Last Friday’s Star carried an article (“Mickel backs Six Mile residents”) featuring Area F director Ron Mickel expressing his concern regarding the risks to residents (homeowners, businesses, and schools) on the fan of Duhamel Creek associated with logging activities currently underway in the watershed. Mr. Mickel cites the recent occurrence of damaging floods and landslides in the region this spring as the justification for residents to be worried about the impact of slides in their watershed.
As the professional hired by Kalesnikoff to identify hydrogeomorphic risks in Duhamel Creek as part of their planning process I can understand the residents’ fear. There is no question that the West Kootenay region experiences a high frequency of hazardous events including floods, slides, debris flows and avalanches.
The devastation of Johnsons Landing last year is still fresh in everyone’s minds and floods associated with heavy spring rain-on-snowmelt caused extensive damage throughout the Kootenay region earlier this year.
What I think is unfortunate about the situation in Duhamel Creek is that hazards exist and residents should be concerned for their safety, but the hazard that warrants attention is flooding, not slides due to logging.
Duhamel Creek is an alluvial fan that has been built up over the last several millennia by the process of flooding. Natural slope breaks along Duhamel Creek channel effectively eliminate the risk of slides impacting the fan. However, floods large enough to take out bridges along Highway 3A and damage private structures occurred on Duhamel Creek in 1956 and 1974.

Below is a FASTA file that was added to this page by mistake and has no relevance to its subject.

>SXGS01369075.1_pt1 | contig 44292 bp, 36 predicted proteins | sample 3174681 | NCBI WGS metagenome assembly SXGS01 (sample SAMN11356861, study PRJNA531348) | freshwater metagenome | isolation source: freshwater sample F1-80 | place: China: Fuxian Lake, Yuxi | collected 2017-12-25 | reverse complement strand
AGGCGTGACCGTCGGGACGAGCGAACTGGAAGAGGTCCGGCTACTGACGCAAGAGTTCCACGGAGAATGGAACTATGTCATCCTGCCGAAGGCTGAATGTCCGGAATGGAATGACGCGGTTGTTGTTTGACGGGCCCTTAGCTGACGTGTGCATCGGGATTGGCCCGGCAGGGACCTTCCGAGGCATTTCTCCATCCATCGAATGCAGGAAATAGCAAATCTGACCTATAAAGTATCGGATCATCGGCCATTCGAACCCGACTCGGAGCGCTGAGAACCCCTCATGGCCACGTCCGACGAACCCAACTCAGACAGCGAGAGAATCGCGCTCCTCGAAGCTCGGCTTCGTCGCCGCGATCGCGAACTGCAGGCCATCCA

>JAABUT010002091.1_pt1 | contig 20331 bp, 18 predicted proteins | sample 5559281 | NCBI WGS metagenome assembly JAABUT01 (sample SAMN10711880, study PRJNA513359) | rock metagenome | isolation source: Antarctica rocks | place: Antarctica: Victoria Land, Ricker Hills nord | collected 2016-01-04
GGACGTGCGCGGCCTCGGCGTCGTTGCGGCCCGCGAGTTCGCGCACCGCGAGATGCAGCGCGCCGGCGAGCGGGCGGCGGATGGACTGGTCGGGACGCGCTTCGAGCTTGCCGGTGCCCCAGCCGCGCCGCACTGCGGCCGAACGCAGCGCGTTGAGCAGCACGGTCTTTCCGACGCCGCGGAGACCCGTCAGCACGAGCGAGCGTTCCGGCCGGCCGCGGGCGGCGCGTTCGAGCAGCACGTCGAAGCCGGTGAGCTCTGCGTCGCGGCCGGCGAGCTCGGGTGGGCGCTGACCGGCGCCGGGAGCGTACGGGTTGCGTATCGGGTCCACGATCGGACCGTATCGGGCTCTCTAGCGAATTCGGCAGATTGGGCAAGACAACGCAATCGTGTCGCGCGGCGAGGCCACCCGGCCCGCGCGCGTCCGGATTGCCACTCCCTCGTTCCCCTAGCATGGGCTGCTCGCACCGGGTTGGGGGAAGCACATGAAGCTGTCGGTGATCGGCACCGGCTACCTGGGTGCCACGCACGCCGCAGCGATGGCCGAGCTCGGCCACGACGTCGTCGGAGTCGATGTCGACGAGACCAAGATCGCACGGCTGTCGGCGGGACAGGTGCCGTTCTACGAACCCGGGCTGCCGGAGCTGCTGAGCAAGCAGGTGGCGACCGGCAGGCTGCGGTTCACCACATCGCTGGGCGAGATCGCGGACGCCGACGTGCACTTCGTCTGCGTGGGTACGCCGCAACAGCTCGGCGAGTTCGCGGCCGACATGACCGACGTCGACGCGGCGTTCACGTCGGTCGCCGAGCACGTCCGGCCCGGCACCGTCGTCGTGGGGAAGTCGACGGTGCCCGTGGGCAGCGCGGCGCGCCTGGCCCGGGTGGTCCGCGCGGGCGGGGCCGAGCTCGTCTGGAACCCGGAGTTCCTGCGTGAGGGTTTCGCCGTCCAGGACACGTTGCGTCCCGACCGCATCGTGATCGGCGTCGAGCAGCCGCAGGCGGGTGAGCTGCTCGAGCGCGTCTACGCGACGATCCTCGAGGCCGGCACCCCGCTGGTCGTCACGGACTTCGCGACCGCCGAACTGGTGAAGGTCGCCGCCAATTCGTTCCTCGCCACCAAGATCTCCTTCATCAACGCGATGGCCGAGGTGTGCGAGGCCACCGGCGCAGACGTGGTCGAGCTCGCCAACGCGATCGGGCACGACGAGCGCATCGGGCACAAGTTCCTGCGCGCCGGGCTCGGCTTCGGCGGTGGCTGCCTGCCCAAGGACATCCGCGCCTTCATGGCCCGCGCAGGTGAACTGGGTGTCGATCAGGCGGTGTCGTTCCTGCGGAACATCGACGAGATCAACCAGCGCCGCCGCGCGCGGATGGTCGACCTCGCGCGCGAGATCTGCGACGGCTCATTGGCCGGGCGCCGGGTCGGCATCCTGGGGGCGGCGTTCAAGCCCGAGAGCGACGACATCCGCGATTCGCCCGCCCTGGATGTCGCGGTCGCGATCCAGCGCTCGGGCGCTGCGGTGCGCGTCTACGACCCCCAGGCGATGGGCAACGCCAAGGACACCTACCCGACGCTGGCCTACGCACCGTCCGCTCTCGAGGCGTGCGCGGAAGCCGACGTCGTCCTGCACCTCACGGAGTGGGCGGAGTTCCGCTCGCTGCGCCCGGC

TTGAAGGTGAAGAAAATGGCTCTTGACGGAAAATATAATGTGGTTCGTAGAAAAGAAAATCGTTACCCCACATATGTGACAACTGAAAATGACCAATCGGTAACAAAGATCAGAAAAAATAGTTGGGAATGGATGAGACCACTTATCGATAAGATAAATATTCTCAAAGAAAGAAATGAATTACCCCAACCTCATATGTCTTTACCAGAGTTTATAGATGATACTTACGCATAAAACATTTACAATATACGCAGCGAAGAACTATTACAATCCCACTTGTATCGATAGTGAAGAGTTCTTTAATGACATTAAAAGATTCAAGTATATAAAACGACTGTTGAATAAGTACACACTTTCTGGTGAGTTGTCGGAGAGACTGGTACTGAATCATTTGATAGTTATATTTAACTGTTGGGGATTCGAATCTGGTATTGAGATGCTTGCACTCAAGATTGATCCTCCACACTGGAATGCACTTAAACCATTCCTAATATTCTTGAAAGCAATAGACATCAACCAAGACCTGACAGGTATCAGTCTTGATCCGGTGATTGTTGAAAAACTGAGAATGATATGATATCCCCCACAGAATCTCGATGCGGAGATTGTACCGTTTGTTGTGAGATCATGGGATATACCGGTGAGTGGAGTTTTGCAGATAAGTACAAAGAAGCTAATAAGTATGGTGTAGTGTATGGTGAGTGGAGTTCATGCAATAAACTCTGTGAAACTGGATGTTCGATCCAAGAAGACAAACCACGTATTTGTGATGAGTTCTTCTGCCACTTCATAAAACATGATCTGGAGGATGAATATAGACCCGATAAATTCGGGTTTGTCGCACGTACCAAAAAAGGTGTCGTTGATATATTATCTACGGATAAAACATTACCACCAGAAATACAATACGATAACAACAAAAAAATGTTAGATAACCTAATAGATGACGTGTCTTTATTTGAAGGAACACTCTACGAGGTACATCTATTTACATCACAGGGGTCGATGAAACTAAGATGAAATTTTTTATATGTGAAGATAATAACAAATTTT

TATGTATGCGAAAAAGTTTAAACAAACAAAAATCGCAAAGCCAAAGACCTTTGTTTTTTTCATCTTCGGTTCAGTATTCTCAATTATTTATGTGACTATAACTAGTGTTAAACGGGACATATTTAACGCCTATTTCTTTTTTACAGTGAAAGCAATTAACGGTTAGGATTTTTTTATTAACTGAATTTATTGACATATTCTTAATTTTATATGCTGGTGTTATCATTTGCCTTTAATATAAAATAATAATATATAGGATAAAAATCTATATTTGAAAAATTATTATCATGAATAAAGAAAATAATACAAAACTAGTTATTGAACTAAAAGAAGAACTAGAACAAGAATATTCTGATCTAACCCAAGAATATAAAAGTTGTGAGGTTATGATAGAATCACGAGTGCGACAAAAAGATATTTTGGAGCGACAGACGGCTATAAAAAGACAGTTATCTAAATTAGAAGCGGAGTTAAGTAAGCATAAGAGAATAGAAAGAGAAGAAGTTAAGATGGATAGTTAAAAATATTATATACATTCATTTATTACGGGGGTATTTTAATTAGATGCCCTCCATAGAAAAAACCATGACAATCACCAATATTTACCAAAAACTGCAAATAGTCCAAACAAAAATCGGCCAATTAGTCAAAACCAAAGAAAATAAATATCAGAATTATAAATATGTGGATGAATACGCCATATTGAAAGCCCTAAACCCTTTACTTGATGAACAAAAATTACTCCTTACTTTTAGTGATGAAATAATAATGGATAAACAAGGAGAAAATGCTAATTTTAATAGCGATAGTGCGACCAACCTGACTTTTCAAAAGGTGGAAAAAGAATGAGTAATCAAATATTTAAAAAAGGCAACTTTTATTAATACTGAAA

There is no question that floods of this magnitude will occur again. The questions that residents of Duhamel Creek need to focus on are: 1) What emergency plans are in place to ensure residents will be safe when a large flood event occurs? 2) What are the climatic conditions that are likely to trigger large magnitude, potentially damaging floods on Duhamel Creek; and 3) Is there a chance that logging activities could increase the frequency of these large damaging flood events?
The answer to this last question is no. The current levels of harvest are still very low (less than 15 per cent) and Duhamel Creek is an alpine-dominated system so that peak flows are driven mainly by snowmelt from upper elevations above the areas subject to timber harvesting.
Rather than taking the position of fear-mongers, provincial and regional authorities need to take leadership roles and initiate a program of hazard assessment and, most importantly, public education so that residents of the West Kootenay are knowledgeable about the hazards that exist in this area and have the necessary information to avoid becoming victims of these hazards.
Kim Green, PGeo, PhD Candidate
Apex Geoscience Consultants Ltd.